Another Earth Day has come and gone. The observance each year on April 22 is an opportunity to recognize our environmental achievements and discuss what more we should do.
The “doing more” discussion usually centers on things like intricate carbon trading schemes and federal permitting processes. Meanwhile, a simple and non-punitive means of environmental protection is staring us in the face.
When farmers and ranchers die, they typically want their children to be able to continue the farming business they have worked hard to establish. These surviving family members have grown up doing farm chores, essentially apprenticing to carry on farming and good stewardship of the land when they start their solo careers. The tradition of passing farms from one generation to the next keeps the farm in the family and sustains agricultural production.
Farm transfers also have environmental benefits. They preserve land that provides open space, serve as wildlife habitat and aid in groundwater recharge. The soil can continue to sequester carbon, and plants and trees keep turning carbon into oxygen, food, fiber, fuel and timber — the ultimate in recycling.
For about the last nine years, surviving family members, who are often cash-poor, have had lower estate tax rates and higher exemption levels. This has enabled more of them to continue farming without having to sell some of their family’s land in order to pay the estate tax. Farmers and ranchers have earned the right to ensure their spouses and kids can continue the family farm operations that they have built up.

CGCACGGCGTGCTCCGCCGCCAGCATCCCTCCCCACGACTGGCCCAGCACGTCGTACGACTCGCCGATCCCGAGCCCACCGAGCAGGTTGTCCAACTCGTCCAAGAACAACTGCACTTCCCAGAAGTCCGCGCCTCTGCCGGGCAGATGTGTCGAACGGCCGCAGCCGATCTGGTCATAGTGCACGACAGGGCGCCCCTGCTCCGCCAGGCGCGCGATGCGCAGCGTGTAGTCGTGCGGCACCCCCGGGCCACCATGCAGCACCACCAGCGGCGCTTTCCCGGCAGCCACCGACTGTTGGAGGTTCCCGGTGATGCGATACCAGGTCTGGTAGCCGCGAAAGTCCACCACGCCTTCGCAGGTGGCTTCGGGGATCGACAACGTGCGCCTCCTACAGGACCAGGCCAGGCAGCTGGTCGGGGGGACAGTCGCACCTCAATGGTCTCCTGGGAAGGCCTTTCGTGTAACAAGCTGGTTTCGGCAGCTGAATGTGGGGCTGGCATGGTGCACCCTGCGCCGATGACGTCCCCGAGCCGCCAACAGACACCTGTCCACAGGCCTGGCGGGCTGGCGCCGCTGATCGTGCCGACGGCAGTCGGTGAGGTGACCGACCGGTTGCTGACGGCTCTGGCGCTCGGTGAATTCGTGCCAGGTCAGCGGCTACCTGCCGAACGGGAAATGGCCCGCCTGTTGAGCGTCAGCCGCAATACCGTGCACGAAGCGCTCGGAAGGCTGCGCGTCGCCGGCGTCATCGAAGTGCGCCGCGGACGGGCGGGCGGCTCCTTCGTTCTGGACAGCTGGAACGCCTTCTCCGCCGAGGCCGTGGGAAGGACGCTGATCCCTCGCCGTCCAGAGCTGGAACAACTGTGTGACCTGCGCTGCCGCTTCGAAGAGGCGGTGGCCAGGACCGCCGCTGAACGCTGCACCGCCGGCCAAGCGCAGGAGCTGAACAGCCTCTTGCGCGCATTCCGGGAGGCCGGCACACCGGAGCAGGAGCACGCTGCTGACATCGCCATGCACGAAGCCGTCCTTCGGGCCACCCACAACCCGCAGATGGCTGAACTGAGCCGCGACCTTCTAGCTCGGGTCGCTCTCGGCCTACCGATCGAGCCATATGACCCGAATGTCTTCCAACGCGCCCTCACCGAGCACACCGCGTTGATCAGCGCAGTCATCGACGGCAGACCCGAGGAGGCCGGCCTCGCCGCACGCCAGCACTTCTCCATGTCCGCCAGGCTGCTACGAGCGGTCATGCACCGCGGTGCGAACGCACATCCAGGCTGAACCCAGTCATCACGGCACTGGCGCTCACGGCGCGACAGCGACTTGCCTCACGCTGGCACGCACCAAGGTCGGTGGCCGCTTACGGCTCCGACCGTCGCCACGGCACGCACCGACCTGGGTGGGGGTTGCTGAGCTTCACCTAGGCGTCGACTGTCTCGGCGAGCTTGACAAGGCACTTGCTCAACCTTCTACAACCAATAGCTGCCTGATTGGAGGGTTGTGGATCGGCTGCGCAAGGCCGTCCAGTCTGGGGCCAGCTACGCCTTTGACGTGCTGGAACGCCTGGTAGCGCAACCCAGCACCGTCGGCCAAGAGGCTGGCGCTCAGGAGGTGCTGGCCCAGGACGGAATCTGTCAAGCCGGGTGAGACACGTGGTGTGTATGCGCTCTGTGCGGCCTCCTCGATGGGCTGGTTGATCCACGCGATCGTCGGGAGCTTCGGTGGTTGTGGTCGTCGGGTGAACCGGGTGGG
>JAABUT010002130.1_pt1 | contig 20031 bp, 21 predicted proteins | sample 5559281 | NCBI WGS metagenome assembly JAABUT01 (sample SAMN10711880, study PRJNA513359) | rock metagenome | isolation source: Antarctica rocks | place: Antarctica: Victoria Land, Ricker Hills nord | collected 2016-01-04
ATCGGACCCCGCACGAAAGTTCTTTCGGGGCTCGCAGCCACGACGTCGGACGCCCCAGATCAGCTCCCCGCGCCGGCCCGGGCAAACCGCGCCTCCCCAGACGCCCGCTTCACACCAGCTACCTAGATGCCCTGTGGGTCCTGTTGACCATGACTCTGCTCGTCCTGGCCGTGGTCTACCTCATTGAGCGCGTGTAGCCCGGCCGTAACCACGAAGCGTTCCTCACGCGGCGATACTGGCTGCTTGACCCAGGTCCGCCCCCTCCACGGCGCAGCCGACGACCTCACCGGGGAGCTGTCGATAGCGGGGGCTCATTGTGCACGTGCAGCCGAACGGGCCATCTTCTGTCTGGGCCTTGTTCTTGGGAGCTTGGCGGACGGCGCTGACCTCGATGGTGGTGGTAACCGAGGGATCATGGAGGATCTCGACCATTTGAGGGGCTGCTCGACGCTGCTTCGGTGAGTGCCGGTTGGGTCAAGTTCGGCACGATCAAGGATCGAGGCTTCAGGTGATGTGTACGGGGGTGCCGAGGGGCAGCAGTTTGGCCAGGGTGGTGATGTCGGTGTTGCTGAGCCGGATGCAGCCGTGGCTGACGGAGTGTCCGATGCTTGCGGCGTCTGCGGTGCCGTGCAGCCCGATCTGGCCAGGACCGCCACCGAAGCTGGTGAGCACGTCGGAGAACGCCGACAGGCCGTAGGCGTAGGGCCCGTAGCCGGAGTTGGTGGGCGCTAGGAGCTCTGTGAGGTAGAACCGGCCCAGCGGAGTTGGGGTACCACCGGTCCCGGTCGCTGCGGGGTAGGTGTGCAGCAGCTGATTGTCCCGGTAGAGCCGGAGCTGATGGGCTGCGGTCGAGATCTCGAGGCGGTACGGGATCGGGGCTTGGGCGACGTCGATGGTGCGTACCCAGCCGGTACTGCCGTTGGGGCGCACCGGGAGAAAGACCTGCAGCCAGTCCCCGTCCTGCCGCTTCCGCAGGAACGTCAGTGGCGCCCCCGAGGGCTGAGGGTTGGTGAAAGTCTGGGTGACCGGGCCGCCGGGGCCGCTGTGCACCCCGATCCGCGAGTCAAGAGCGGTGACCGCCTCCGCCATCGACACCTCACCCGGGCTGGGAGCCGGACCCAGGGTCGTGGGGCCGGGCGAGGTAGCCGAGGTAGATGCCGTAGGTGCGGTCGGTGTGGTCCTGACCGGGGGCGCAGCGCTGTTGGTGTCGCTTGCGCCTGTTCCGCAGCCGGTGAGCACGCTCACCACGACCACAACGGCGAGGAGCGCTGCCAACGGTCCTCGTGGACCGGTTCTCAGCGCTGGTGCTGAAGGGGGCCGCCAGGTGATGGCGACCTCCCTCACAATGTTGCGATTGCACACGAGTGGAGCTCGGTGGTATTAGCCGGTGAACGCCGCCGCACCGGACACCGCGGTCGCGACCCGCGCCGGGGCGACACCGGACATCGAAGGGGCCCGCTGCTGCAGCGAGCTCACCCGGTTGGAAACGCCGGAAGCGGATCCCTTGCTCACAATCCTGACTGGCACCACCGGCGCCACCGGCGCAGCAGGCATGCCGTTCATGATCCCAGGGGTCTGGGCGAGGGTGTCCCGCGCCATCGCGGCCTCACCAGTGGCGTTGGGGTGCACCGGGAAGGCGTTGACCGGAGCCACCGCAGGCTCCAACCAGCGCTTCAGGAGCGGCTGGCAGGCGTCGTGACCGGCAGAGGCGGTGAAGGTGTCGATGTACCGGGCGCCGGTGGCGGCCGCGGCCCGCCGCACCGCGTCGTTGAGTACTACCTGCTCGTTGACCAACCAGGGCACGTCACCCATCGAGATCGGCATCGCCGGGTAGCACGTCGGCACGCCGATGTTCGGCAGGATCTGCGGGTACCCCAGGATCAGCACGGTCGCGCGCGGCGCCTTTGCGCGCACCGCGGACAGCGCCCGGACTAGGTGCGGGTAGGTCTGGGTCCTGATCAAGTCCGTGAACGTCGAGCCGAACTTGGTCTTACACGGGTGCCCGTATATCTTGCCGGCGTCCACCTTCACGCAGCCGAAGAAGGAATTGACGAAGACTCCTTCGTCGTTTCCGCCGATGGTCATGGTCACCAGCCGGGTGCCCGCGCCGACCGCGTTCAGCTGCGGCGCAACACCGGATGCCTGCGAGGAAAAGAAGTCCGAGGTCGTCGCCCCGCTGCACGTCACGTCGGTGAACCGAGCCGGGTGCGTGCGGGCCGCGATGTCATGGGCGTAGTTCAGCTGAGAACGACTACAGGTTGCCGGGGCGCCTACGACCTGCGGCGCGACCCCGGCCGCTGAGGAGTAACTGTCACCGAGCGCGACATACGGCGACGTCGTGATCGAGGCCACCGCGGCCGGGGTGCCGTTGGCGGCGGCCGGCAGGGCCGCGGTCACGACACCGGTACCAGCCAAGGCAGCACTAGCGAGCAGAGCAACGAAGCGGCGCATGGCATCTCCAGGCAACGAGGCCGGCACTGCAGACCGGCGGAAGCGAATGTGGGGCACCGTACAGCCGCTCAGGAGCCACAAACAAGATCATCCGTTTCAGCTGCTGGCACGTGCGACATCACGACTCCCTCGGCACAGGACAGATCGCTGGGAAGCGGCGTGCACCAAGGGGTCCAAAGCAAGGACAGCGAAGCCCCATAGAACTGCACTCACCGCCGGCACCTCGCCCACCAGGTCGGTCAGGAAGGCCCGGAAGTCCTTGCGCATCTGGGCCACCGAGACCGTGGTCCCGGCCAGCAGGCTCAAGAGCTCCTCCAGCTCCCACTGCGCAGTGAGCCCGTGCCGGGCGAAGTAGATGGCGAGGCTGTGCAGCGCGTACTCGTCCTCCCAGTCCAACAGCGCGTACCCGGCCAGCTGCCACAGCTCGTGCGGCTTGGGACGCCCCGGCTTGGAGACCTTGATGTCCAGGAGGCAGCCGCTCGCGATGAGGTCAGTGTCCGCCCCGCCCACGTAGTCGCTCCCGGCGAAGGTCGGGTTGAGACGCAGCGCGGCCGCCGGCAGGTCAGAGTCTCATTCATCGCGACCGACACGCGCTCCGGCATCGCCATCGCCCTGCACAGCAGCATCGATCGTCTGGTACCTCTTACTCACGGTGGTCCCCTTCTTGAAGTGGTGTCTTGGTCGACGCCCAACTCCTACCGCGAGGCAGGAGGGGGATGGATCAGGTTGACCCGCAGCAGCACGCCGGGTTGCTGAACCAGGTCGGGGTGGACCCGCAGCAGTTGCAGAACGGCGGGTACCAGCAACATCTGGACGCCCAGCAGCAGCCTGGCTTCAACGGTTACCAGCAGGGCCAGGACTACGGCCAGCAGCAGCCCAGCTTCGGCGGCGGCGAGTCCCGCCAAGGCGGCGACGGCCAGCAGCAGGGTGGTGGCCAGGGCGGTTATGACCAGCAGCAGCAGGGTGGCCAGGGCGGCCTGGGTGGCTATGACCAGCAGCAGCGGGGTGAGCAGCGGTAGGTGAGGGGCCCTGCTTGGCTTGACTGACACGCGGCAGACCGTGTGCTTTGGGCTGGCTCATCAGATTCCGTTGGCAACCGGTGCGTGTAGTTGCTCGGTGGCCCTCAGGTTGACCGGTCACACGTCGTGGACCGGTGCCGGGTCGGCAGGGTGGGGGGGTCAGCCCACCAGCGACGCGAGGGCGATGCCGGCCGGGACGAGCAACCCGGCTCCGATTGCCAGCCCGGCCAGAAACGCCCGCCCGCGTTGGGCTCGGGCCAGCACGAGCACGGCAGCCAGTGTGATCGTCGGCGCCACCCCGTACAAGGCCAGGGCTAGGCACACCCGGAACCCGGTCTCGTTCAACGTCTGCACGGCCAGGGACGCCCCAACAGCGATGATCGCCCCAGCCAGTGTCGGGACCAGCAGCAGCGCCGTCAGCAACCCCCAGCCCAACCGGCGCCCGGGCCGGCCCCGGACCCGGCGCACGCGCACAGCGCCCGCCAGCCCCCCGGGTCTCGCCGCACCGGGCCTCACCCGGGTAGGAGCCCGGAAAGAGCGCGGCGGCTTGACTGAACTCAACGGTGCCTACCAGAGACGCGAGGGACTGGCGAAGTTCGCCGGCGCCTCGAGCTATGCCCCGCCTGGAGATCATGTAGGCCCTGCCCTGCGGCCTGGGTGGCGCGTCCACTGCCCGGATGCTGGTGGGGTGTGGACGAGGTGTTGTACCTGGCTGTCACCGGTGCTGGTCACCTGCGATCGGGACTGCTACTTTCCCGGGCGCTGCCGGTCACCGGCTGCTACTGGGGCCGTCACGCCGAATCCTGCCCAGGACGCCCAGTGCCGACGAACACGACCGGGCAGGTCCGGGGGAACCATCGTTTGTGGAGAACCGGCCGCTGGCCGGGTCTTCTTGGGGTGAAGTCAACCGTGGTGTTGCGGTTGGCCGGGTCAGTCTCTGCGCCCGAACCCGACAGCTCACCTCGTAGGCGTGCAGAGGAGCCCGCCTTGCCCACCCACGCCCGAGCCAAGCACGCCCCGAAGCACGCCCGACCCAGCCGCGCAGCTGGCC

Congress in 2001 passed a law to phase out the estate tax by this year, but just for one year. The idea behind the phase out was that there would be plenty of time for Congress to pass permanent policy by 2010.
You can probably guess what happened. Congress never passed a bill to eliminate or cap the estate tax permanently. It will return in 2011 at the pre-2001 exemption level of $1 million, with a top tax rate of 55 percent.
The American Farm Bureau Federation is calling for a $5 million exemption and a top rate of 35 percent. If Congress does not pass meaningful, permanent estate tax relief, don’t be surprised if a lot of farmland and its environmental benefits are lost.
Agricultural land values have more than doubled in the last two decades. They easily exceed $3,000 per acre in areas near cities and vacation destinations. At that value, a farm with just 333 acres will be over the exemption. That isn’t even counting buildings, equipment or other farm assets. If family members don’t have the money to pay the estate tax, there is probably a developer waiting for their call. Once farmland is turned into housing developments and strip malls, it does not go back to being open space or wildlife habitat.
The impact of the estate tax on environmental conservation puts the tax issue in a whole new light. Sometimes the simplest solutions are the most easily overlooked.
Congress should enact a tax cut for Mother Earth by passing permanent estate tax relief.
Lynne Finnerty is the editor of FBNews, the official newspaper of the American Farm Bureau Federation.